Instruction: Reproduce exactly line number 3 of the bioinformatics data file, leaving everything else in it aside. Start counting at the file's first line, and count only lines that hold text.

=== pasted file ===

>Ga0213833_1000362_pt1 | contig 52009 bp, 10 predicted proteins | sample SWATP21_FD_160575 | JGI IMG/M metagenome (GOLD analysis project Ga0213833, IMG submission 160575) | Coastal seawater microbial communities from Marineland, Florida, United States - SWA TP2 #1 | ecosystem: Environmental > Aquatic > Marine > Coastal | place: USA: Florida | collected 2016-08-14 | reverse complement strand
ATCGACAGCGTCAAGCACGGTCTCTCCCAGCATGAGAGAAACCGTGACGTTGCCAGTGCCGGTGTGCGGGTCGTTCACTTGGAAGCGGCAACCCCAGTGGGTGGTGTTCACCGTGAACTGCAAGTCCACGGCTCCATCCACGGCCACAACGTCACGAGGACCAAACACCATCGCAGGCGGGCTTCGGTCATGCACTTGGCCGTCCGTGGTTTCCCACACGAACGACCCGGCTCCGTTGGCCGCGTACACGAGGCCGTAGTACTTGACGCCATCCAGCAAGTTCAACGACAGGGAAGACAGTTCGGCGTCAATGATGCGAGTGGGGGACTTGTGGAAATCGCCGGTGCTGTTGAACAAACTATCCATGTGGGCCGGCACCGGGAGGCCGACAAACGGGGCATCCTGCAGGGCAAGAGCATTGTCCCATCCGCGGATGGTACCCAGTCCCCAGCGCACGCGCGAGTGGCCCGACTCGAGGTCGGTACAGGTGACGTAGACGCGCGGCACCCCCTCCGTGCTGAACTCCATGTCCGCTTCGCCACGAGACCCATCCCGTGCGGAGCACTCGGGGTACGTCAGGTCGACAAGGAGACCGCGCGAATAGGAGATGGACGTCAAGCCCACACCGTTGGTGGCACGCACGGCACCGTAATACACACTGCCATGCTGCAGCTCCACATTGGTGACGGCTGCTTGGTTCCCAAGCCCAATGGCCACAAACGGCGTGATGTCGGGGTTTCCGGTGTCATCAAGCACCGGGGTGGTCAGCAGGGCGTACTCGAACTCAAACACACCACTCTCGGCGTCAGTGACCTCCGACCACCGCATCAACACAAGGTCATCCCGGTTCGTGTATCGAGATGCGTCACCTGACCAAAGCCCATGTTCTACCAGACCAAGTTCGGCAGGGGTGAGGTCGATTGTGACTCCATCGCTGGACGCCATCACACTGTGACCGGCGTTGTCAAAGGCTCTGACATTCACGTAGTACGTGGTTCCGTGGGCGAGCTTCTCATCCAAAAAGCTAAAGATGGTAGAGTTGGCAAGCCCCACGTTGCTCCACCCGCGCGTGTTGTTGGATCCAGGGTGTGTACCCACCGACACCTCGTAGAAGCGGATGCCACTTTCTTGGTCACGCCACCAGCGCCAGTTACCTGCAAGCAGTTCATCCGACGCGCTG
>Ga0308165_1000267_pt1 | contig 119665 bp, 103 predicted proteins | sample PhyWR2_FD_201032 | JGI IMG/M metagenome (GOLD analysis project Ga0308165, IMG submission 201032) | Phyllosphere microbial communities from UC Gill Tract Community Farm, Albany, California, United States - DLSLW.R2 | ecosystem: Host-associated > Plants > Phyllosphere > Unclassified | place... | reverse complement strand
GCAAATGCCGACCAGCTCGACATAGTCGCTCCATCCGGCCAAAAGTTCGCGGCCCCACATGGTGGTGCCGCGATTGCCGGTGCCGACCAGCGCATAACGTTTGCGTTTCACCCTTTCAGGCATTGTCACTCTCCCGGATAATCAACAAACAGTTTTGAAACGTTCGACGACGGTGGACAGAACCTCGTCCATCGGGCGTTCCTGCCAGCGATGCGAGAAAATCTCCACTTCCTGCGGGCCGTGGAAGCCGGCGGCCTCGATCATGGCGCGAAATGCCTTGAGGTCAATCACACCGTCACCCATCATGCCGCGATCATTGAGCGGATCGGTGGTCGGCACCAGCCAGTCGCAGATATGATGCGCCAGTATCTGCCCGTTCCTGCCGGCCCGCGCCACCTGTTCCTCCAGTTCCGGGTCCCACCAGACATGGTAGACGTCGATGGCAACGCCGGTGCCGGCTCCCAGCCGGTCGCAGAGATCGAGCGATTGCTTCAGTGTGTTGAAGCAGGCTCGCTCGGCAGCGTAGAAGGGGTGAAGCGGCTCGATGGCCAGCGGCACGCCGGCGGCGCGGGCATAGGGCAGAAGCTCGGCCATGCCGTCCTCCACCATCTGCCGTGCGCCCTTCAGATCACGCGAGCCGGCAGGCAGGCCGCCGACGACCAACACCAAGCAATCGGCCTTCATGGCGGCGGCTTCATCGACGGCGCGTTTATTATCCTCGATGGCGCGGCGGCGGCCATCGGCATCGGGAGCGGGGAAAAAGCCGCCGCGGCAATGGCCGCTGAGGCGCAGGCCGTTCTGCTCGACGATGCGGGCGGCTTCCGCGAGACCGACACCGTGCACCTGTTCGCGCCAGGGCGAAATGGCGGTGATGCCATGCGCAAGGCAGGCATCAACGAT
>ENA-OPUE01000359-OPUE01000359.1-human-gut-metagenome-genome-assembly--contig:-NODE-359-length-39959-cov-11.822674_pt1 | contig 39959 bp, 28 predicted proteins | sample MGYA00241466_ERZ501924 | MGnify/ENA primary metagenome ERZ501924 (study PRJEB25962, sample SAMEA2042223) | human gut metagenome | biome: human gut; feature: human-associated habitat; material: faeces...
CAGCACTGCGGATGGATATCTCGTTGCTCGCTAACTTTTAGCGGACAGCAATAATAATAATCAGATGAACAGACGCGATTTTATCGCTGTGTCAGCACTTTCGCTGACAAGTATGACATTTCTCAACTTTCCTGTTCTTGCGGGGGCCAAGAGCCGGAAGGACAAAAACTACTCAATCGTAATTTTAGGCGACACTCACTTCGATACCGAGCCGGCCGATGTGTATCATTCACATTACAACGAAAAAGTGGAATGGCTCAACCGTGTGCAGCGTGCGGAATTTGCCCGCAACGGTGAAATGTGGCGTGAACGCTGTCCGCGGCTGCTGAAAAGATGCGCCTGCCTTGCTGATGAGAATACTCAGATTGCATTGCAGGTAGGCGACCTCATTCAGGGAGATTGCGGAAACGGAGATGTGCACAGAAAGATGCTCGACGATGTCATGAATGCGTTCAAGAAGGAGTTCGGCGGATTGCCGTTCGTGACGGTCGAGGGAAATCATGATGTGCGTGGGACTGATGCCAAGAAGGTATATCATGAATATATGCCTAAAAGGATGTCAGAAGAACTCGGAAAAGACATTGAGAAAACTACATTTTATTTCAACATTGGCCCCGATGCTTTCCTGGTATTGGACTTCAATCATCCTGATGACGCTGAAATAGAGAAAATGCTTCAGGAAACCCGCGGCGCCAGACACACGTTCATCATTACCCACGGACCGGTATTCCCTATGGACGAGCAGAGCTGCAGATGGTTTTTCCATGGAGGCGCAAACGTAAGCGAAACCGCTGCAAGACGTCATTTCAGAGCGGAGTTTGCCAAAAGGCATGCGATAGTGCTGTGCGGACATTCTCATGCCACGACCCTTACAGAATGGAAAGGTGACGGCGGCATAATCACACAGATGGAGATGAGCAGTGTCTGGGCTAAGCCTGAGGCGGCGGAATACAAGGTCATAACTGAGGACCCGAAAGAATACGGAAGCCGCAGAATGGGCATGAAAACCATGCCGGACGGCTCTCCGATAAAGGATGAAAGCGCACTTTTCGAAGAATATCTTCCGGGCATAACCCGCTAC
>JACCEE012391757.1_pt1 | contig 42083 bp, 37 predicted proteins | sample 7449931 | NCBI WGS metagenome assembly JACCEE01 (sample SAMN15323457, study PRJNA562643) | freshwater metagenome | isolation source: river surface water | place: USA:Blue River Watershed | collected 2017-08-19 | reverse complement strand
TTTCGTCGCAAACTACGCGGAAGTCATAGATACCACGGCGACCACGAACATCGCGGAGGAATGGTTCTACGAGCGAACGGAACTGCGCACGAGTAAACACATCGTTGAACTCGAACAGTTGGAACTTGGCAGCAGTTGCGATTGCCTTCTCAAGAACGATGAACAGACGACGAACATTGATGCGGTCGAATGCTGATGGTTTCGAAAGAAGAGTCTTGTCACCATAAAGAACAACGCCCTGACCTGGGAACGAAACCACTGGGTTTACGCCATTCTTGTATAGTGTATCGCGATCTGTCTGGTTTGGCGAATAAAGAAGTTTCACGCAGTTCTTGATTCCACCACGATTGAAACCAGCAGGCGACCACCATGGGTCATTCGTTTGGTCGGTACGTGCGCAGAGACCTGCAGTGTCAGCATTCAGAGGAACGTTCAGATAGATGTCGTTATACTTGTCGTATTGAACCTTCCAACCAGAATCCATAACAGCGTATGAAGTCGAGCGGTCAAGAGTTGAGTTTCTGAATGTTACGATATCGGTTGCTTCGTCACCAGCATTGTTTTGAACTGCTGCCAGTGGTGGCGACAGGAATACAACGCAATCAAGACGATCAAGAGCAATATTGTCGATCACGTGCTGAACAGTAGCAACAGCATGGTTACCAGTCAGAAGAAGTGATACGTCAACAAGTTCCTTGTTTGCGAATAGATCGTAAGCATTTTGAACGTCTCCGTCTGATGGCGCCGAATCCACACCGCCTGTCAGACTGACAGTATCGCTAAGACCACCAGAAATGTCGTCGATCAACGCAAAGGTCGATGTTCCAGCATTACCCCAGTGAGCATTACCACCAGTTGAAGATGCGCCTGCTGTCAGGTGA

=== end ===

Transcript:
>Ga0308165_1000267_pt1 | contig 119665 bp, 103 predicted proteins | sample PhyWR2_FD_201032 | JGI IMG/M metagenome (GOLD analysis project Ga0308165, IMG submission 201032) | Phyllosphere microbial communities from UC Gill Tract Community Farm, Albany, California, United States - DLSLW.R2 | ecosystem: Host-associated > Plants > Phyllosphere > Unclassified | place... | reverse complement strand